Syrian government troops and rebels were locked in fierce fighting on Sunday on Aleppo’s western edges, where at least 41 civilians have been killed over the past three days.
The Syrian Observatory for Human Rights (SOHR), a Britain-based monitor, said the death toll included at least 17 children, adding hundreds of mortars had been fired.
The northern city of Aleppo’s frontline runs through the heart of the ancient city, dividing rebels in the east from government forces in the west.
Rebels, in an opposition offensive to break a devastating siege, have unleashed car bombs and salvos of rockets and mortar shells to break through government lines.
Syrian state media on Sunday accused opposition fighters of firing shells containing toxic gas into government-controlled districts. The rebels denied the allegations.
It was impossible for Al Jazeera to independently verify the claim.
State news agency SANA reported 35 people were suffering from shortness of breath, numbness, and muscle spasms after “toxic gases” hit the frontline district of Dahiyet al-Assad and regime-held Hamdaniyeh.
United Nations Envoy for Syria Staffan de Mistura said he was “appalled and shocked by the high number of rockets indiscriminately launched” on civilian suburbs of government-held Aleppo.
“Those who argue that this is meant to relieve the siege of eastern Aleppo should be reminded that nothing justifies the use of disproportionate and indiscriminate weapons, including heavy ones, on civilian areas and it could amount to war crimes,” de Mistura said.
The head of Aleppo University Hospital, Ibrahim Hadid, told state television “36 people, including civilians and combatants, were wounded after inhaling toxic chlorine gas released by terrorists”.
Rebels deny accusations
The head of the political office of the Aleppo-based rebel group Fastaqim denied the reports. “This is a lie,” said Zakaria Malahifjim of Fastaqim.
Syria’s second city, Aleppo has been ravaged by some of the heaviest fighting of the country’s five-year war, which has killed more than 300,000 people.
In a new death toll on Sunday, the SOHR monitor said fighting had also killed at least 55 government troops and allied fighters, as well as 64 Syrian rebels.
About 1,500 rebels have massed on a 15-km front along the western edges of Aleppo since Friday, scoring quick gains in the Dahiyet al-Assad district, but struggling to push east since then.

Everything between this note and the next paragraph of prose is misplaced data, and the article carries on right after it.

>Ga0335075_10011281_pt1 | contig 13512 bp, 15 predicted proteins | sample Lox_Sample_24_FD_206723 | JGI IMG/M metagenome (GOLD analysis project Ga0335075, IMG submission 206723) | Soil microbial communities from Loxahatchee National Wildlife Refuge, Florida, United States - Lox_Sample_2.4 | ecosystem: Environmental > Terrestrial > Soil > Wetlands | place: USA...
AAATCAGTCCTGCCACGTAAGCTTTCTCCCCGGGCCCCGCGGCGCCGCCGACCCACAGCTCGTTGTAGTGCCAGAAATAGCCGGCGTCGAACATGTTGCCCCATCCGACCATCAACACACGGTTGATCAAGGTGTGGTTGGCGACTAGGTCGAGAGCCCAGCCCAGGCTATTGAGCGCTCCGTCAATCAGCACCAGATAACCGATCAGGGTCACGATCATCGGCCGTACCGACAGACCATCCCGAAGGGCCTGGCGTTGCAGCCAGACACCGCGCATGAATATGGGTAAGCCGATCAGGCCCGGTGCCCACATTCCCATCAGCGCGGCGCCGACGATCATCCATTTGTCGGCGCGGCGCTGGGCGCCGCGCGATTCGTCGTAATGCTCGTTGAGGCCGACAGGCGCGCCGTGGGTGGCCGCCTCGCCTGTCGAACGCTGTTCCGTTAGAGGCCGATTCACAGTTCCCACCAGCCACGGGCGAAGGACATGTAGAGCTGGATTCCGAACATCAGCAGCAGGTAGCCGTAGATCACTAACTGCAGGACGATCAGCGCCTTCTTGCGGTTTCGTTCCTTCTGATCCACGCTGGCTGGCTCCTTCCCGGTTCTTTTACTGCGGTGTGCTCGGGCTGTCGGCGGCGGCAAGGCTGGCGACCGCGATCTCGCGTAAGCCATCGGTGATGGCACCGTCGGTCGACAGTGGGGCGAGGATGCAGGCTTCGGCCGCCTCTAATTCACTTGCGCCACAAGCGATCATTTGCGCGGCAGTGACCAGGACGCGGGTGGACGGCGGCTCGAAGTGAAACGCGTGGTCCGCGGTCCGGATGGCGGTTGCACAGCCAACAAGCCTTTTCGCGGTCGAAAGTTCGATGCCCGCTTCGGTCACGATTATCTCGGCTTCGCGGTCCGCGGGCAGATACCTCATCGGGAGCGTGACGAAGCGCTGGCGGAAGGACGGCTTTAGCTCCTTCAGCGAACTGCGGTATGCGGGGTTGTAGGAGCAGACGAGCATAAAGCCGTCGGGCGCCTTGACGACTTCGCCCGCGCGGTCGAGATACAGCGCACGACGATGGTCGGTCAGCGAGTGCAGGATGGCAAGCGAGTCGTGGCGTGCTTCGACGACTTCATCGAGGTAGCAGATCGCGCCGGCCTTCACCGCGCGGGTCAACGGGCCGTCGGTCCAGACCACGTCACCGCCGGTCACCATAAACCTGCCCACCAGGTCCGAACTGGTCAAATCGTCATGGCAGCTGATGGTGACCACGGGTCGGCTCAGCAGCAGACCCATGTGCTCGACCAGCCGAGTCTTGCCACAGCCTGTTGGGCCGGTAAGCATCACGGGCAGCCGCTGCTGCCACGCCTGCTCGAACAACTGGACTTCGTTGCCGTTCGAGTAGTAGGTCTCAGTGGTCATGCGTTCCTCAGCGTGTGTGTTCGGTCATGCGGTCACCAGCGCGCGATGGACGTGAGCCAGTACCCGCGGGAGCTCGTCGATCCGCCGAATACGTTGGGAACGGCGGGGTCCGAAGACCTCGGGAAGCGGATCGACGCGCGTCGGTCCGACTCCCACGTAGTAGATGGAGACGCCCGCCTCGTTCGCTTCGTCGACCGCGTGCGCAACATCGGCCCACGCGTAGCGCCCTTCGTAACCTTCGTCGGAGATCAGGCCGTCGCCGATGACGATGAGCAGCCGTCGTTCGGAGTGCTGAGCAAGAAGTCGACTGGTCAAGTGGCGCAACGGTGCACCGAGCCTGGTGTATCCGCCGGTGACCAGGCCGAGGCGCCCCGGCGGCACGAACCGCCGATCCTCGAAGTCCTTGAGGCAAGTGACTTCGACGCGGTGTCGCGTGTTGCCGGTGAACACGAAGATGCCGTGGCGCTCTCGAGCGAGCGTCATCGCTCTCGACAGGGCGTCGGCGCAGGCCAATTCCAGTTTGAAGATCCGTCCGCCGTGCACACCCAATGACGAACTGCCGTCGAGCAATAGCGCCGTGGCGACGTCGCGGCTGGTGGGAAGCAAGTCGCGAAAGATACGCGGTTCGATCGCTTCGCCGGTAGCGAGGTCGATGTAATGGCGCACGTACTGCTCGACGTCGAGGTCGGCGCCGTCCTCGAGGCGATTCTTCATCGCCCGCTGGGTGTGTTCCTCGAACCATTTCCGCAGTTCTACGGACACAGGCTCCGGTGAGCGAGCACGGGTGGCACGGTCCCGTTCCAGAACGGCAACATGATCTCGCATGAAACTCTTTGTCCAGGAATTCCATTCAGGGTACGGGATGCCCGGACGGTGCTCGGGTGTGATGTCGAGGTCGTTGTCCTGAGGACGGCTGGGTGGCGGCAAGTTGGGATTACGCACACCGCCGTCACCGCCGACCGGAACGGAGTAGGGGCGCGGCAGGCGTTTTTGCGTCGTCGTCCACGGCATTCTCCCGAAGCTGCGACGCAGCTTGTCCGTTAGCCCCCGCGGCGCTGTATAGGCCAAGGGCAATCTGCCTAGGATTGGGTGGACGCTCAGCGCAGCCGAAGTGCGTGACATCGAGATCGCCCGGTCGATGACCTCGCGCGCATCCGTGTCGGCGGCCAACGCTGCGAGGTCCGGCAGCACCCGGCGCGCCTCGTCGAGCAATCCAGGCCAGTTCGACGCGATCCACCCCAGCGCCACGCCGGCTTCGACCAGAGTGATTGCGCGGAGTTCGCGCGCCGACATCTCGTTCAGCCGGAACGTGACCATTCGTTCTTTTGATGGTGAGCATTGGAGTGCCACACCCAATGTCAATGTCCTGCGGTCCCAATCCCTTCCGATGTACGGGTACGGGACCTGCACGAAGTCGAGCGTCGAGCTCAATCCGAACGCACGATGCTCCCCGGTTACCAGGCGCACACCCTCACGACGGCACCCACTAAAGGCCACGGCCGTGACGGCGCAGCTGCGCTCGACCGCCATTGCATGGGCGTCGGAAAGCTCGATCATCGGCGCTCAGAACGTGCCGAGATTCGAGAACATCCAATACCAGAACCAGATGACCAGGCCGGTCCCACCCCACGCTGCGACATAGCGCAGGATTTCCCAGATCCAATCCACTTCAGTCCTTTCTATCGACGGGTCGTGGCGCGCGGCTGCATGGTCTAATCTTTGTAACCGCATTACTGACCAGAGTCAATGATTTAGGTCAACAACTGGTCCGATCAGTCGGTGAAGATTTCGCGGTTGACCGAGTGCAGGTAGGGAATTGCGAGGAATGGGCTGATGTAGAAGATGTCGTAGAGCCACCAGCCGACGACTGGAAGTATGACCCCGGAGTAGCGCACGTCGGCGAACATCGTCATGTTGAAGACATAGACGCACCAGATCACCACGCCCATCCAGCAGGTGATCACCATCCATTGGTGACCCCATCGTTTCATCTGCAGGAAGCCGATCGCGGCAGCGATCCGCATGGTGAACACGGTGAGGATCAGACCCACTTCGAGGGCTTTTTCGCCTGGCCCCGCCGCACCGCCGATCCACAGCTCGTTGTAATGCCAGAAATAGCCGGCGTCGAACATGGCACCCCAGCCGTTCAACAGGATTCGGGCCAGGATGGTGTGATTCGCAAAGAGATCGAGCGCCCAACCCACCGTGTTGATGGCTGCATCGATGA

“The advance will be from Dahiyet al-Assad towards Hamdaniyeh,” said Yasser al-Youssef of the Noureddin al-Zinki rebel faction.
Hamdaniyeh is a government-held district directly adjacent to opposition-controlled eastern neighbourhoods.
A state TV presenter, Shadi Halwi, said in a video post on his Facebook page that for the first time in government-held Aleppo, “the sound of clashes is strong, very loud.”
Chris Doyle, from the Council for Arab-British Understanding, a London-based advocacy group, said the failure to end the siege of Aleppo has unified the disparate rebel groups, with hard-line fighters taking the lead.
“They have won the narrative. They’ve said, “look the United States, Turkey – these other countries aren’t going to help you, you have to work with us,'” he told Al Jazeera.
The situation for Aleppo residents on both sides of the frontline was bleak, he added.
“Civilians have been weaponised in this war. Both sides, but particularly the regime, have decided to use civilians as a tool, as a way of conducting the war. Instead of attacking military targets, they’ve attacked hospitals, schools. And we’re seeing now some among the opposition fighters doing the same,” said Doyle.
Russia and the Syrian government have halted air strikes on the eastern rebel-held part of Aleppo since last week to allow the evacuation of wounded civilians. But no evacuation took place and efforts to allow medical and food supplies into the besieged area also faltered.
Meanwhile, government troops kept up a ground offensive against rebel areas.
Ibrahim al-Haj – a member of the Syrian Civil Defense, or White Helmets, which operates in rebel-held Aleppo – said air strikes on Sunday on districts near the frontline caused material damage. He also said government artillery shelling killed three people and wounded seven.
A government military source told AFP news agency the rebel assault was “massive and coordinated”, but insisted it was unable to break into any neighbourhoods beyond Dahiyet al-Assad.
“They’re using Grad missiles and car bombs and are supported by foreign fighters in their ranks,” he said.
Those engaged in the assault include Aleppo rebels and reinforcements from Idlib province to the west, among them Jabhat Fateh al-Sham, which changed its name from al-Nusra Front after breaking ties with al-Qaeda.
Much of the once-bustling economic hub has been reduced to rubble by artillery and air bombardment, including barrel bombs – crude unguided explosive devices that also kill indiscriminately.
In late September, government troops launched an assault to recapture all of the eastern rebel-controlled territory, backed by air strikes from Russia, which began an air war in 2015 to support President Bashar al-Assad’s forces.
That onslaught spurred massive international criticism of both Moscow and Damascus.[Source: Al-Jazeera]